An entrepreneur is often defined as a businessperson. When it comes to a corporation, especially a start-ups, “entrepreneur” implies to take on many roles. We have heard the phrase « It takes all kinds to make a world ». It takes 3 kinds to create a corporation : a shareholder, a director and an officer. After explaining to you what are the differences between a federal incorporation & a provincial incorporation in Ontario in a previous article, Lex Start will now outline the protagonists of a corporation, explaining each one’s role in a mini-summary.
A shareholder of a corporation in Ontario
Shareholders are persons (individuals or legal entities) who own shares issued by a corporation – hence the name “share-holder”. They invest in a company in exchange for shares.
Shareholders, in Ontario, are often wrongly perceived as the «owners» or the «bosses» of the corporation. Although they are directly related to the economic interests of the company, in reality, they only own shares and are only entitled to the rights provided by said shares.
Shares are securities issued by the corporation. As for startups, said shares often allow the corporation to obtain financing. By owning shares, shareholders obtain certain rights in regards to the corporation, such as the right to vote at shareholders’ meetings, to receive a portion of the profits made by the company and to receive a portion of the remaining assets of the company in the event of its liquidation. The rights that shareholders may or may not profit from depend on the class in which their share is listed.
As a start-up grows, it may seek financing or other kinds of partnerships in order to expand. Whether it is from relatives or qualified entities, investors will want, in exchange for capital, to acquire shares in the corporation.
In the event that the initial shareholders have entered into a shareholders’ agreement, the issuance of new shares will have to be made in accordance with the agreement, to which the new shareholders will be bond by.
Finally, it is important to highlight the fact that, subject to a shareholders’ agreement, the liability of shareholders is generally limited to the amount they have invested in the corporation. Unless fraudulent acts are involved, they can not be held liable for the debts of the corporation. Unlike directors and officers, shareholders, whether or not they own the majority of the shares, cannot act on behalf of the corporation.
Read our article about shareholders in a Ontario corporation to know more about their power & responsibilities.
The director of a corporation in Ontario
In Ontario, a director must be a natural person, who is more than eighteen years old, who has not been found to be incapable of managing property and generally incapable by a court in Canada or elsewhere. A director also cannot be in bankrupt status.
When it comes to federal corporations, the criterias are almost the same with one exception: the board of directors must be composed of at least twenty percent (25%) residents canadian. However, if a corporation has fewer than four directors, at least one of them must be a resident canadian.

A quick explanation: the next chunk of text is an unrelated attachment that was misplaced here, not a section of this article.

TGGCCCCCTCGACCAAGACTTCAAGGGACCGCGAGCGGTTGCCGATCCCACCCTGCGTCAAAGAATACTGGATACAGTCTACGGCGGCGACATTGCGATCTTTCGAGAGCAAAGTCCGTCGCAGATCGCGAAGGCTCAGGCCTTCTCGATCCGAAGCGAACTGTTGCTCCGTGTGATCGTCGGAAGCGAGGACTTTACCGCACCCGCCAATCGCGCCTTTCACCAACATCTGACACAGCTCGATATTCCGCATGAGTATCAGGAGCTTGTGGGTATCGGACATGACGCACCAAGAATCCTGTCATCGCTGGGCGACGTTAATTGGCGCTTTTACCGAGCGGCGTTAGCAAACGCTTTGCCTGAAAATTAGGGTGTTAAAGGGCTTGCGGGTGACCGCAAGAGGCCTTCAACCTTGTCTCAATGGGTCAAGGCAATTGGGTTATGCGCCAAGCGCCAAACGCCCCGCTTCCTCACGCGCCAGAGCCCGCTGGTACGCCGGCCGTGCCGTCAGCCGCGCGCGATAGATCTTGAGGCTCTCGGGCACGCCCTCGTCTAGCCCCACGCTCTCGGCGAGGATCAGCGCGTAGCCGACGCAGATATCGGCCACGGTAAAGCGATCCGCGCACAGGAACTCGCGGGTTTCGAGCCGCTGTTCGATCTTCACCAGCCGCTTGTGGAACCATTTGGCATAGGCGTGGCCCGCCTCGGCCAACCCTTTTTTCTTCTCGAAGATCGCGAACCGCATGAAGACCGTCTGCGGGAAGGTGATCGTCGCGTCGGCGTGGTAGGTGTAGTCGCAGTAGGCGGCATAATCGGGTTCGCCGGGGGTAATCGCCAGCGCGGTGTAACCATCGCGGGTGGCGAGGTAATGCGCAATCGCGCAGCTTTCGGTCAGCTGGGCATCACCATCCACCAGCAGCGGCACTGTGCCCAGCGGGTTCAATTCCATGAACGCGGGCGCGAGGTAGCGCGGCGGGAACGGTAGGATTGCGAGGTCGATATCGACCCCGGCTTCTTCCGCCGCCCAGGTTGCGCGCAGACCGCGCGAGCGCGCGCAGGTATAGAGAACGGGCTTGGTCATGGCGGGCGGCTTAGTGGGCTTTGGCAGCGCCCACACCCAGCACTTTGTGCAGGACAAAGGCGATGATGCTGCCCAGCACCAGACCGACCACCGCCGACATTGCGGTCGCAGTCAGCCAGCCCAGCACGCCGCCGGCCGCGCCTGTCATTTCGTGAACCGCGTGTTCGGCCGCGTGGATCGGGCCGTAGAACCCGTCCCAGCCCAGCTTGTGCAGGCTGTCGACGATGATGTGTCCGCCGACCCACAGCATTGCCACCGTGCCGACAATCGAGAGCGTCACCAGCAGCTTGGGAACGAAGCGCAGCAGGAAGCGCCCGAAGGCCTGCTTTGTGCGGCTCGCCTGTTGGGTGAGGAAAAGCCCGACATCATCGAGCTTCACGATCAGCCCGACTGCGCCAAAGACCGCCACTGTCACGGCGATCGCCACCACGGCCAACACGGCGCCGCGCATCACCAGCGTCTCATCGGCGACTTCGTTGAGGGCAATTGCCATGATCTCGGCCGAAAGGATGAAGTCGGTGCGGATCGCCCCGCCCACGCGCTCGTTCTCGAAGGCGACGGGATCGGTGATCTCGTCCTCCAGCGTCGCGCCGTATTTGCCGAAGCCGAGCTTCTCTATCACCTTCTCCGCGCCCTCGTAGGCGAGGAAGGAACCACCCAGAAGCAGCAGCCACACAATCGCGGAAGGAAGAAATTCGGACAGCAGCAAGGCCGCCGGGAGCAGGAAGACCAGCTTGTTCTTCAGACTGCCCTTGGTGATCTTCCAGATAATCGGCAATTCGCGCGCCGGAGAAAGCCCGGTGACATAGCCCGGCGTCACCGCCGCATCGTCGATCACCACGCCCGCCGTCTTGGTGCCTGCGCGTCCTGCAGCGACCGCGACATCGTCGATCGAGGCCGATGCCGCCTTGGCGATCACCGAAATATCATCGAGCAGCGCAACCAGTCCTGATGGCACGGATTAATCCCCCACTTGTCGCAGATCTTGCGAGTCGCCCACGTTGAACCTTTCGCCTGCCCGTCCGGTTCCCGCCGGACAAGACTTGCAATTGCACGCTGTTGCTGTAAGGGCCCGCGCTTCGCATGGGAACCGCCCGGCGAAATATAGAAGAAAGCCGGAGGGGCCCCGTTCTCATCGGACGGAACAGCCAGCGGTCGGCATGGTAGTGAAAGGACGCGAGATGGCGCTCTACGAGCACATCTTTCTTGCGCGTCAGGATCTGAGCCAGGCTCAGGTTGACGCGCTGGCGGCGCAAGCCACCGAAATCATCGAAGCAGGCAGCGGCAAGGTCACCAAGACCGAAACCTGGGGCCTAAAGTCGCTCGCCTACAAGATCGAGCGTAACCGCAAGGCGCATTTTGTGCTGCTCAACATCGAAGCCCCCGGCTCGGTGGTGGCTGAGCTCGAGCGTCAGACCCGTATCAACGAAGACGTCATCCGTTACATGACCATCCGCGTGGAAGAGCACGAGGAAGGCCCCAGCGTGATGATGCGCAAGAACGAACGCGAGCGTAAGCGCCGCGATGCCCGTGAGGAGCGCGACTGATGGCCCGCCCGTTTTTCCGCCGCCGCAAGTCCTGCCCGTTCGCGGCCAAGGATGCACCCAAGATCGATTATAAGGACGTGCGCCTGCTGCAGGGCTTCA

It might be silly but the directors form the board of directors. Said “board” may even be composed of a single director. As one of the powerful stakeholders of the corporation, the board of directors takes the vast majority of decisions of the company.
For example, the board of directors may decide by resolution to create or amend the corporation’s by-laws. The directors are also the ones taking the decision to issue shares to shareholders or make banking arrangements. Subject to the existence of a previous shareholder agreement, directors are the individuals who transact almost every business in regards to the corporation.
Not surprisingly, such a significant amount of power comes with a certain source of liability. We have to remind ourselves that directors are subject to the obligations to act honestly, in good faith and to always keep the best interests of the corporation in mind. Therefore, according to section 132 (1) Ontario Business Corporation Act, directors must avoid putting themselves in a conflict of interest and have to disclose it right away if they ever find themselves into one.
Read more about the role of being a director in a Ontario company.
The officer of a corporation in Ontario
An officer, in Ontario, is an individual appointed by the directors to be responsible for the day-to-day management of the company. Sometimes referred to as “inside directors”, officers may be a Chief Executive Officer (CEO), a Vice-president (VP), a Secretary, a Chief Financial Officer (CFO), a Chief Technology Officer (CTO), a Chief Compliance Officer (CCO) or any other title the board of directors has agreed on.
Once and if they are appointed, officers do not carry out the same duties as directors. Although they must act in accordance with the law and are, upon section 134 of Ontario Business Corporation Act, subject to the obligation to act honestly and in good faith, officers do not hold the power to vote on important decisions like directors. Accordingly, they are not held on the same standard of the directors’ liability.
Read more about the duties of the officers in a Ontario corporation.
As you can see, the question is not really who gets the title of “boss” within a corporation. The corporation is managed in concert between several actors to ensure that it operates in the most efficient way possible.
In the case of start-ups, usually one or a few people who take on the responsibility to be all at once the shareholders, directors and officers. Whoever decides to act alone to create a corporation will, however, have to keep in mind that each role he or she acts upon is distinct from one another.